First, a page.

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I greet the “Meter” Association, which for nearly 20 years has battled against every form of abuse of minors. Thank you for your commitment! I also greet the participants in the March for Life, which this year has an international and ecumenical character. To “Meter” and to the participants in the March for Life I offer best wishes. Move forward and work on this!
I thank the many parish and youth groups for their presence!
I wish you all a blessed Sunday. Have a good lunch, and arriverderci!
CELEBRATION OF HOLY MASS FOR THE POLISH COMMUNITY
HOMILY OF POPE FRANCIS
Polish National Church of Saint Stanislaus, Rome
In the passage from the Acts of the Apostles we heard the voice of Peter, who with power announces the Resurrection of Jesus. Peter is a witness to hope in Christ. And in the Second Reading it is Peter again who confirms the faithful in faith in Christ, writing: “Through him you have confidence in God, who raised him from the dead... so that your faith and hope are in God” (1 Peter 1:21). Peter is the community’s firm reference point, because he is founded on the Rock that is Christ. As was John Paul II, a true stone anchored to the great Rock.
One week after the Canonization of John XXIII and John Paul II, we are gathered in this church of the Poles in Rome to thank the Lord for the gift of the holy Bishop of Rome who was a son of your nation. This church to which he came more than 80 times! He always came here, at various times in his life and in the life of Poland. In times of sadness and dejection, when all seemed lost, he did not lose hope, because his faith and hope were fixed in God (cf. 1 Pet 1er:21). And thus he was a foundation stone, a rock for this community that prays here, that listens to the Word here, prepares for the Sacraments and administers them, welcomes those in need, sings and celebrates, and from here returns to the outskirts of Rome....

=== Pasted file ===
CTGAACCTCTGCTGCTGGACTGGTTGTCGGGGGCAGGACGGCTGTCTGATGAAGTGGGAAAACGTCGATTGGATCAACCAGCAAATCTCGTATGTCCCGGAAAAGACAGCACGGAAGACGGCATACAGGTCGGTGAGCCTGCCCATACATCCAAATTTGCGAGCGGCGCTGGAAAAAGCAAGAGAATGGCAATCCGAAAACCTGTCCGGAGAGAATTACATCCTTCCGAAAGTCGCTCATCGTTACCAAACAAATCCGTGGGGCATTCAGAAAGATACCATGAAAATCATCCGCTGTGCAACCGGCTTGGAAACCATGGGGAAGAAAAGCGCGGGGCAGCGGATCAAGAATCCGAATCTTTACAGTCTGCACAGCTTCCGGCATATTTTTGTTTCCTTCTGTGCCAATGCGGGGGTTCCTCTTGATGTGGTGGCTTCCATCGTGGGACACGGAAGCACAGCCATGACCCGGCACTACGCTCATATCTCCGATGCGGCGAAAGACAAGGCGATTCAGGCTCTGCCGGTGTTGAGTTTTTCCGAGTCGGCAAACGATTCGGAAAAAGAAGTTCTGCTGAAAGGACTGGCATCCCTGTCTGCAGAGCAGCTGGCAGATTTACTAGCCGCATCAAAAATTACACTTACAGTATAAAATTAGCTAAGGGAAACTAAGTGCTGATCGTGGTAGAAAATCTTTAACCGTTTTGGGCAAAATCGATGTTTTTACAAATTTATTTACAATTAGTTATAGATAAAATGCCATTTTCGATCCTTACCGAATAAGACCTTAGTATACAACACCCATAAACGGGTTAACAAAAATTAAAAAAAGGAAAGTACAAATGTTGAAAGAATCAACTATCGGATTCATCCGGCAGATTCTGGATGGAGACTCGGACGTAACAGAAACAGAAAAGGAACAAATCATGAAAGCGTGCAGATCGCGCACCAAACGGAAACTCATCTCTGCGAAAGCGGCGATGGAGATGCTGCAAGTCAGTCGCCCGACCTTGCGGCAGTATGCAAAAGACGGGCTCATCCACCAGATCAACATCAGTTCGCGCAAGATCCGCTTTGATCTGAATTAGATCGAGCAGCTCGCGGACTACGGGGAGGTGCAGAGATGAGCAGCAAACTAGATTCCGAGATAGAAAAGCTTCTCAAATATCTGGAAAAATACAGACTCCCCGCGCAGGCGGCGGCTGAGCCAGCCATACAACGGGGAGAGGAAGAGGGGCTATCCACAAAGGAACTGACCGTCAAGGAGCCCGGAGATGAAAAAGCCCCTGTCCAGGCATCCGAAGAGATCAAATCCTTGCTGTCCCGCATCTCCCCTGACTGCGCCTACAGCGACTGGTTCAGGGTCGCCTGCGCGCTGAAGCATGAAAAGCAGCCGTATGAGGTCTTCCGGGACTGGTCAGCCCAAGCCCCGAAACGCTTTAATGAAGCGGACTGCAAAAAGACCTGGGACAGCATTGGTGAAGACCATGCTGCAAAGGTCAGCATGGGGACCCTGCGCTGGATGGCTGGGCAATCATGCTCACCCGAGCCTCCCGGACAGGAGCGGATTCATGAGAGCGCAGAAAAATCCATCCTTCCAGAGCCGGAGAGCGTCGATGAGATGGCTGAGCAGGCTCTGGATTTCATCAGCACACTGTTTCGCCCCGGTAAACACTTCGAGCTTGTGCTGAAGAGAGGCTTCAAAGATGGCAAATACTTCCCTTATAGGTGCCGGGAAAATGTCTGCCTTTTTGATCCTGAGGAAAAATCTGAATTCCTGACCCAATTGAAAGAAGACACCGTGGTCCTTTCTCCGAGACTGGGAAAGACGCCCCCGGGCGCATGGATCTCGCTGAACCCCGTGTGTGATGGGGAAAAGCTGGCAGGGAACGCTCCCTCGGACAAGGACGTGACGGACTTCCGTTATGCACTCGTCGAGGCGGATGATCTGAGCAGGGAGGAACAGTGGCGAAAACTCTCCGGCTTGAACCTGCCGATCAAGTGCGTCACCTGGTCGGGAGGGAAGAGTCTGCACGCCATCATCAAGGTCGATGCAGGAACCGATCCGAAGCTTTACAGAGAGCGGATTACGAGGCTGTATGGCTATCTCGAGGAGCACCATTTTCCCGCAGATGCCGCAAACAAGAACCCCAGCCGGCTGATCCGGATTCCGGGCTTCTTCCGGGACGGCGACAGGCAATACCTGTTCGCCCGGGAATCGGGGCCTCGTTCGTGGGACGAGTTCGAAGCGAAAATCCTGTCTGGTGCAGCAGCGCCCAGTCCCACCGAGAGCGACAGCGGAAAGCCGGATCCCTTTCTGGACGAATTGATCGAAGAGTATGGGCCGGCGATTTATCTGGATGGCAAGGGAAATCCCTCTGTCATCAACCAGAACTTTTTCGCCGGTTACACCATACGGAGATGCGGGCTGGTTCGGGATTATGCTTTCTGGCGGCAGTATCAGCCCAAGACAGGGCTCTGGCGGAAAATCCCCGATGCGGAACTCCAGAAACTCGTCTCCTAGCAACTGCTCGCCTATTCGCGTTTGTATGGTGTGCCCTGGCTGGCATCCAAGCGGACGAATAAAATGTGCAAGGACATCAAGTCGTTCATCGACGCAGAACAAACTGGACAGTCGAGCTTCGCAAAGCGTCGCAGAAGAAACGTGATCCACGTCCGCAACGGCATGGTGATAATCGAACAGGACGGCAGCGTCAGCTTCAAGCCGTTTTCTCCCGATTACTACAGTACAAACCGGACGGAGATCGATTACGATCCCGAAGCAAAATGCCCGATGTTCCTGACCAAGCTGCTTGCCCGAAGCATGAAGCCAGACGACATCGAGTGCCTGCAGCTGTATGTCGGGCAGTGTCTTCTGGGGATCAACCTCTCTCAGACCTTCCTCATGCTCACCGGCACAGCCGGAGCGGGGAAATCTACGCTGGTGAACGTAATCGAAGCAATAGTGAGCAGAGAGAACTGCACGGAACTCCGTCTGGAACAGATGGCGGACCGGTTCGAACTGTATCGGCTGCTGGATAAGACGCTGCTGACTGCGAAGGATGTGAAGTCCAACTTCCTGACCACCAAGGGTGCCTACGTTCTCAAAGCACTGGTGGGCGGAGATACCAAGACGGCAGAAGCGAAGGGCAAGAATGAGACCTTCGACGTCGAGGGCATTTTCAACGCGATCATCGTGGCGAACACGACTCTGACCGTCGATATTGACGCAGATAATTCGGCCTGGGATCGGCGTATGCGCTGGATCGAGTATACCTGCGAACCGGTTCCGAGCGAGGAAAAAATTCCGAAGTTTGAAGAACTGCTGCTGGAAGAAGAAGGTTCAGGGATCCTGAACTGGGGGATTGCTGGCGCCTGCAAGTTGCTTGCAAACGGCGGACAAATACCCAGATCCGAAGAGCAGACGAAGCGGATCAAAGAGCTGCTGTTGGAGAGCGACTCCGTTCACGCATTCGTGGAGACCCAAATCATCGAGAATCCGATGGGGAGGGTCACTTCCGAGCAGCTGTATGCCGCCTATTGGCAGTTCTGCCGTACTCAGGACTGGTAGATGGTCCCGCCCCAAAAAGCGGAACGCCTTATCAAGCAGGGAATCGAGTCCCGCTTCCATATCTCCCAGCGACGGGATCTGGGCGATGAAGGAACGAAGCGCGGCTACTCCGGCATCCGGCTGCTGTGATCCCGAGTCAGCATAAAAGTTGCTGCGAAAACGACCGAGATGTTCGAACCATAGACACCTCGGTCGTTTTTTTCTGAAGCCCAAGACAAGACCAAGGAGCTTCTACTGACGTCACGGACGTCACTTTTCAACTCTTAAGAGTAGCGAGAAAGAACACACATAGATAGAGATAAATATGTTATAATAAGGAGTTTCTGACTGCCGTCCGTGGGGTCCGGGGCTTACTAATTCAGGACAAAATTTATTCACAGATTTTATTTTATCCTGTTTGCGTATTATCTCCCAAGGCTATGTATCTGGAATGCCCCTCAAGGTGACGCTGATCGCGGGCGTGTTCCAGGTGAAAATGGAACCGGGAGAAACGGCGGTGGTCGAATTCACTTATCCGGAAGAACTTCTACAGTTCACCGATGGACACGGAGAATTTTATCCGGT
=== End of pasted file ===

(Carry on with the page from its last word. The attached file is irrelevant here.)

Brothers and sisters, you belong to a people that has been severely tried throughout its history. The Polish people know well that in order to enter into glory one must pass through the Passion and the Cross (cf. Luke 24:26). And it knows it not because it has studied it, it knows it because it has lived it. St John Paul II, as a worthy son of his earthly fatherland, followed this path. He followed it in an exemplary way, having received from God to be totally stripped of self. That is why his “flesh will dwell in hope” (cf. Acts 2:26; Psalm 19:9).
And us? Are we ready to follow this road?
You, dear brethren, who today form the Polish Christian community in Rome, do you want to follow this road?
St Peter, also through the voice of John Paul II, tells you: Conduct yourselves with fear of God throughout the time of your exile here below (cf. 1 Peter 1:17). It is true, we are wayfarers, but we are not wanderers! On a journey, but we know where we are going! Wanderers do not know where. We are pilgrims, but not vagabonds — as St John Paul II would say.
At the outset the two disciples of Emmaus were wanderers, they did not know where they would end up, but on their return, not so! On their return they were witnesses of the hope that is Christ! For they had met Him, the Risen Wayfarer. This Jesus, he is the Risen Wayfarer who walks with us. Jesus is here today, he is among us. He is here in his Word, he is here on the altar, he walks with us, he is the Risen Wayfarer.
We too can become “risen wayfarers”, if his Word warms our hearts, and his Eucharist opens our eyes to faith and nourishes us with hope and charity. We too can walk beside our brothers and sisters who are downcast and in despair, and warm their hearts with the Gospel, and break with them the bread of brotherhood.
May St John Paul II help us to be “risen wayfarers”. Amen.
Acknowledgment: We thank the Vatican Publisher for allowing us to publish the Homilies of Pope Francis I, so that it could be accessed by more people all over the world; as a source of God’s encouragements to all of us.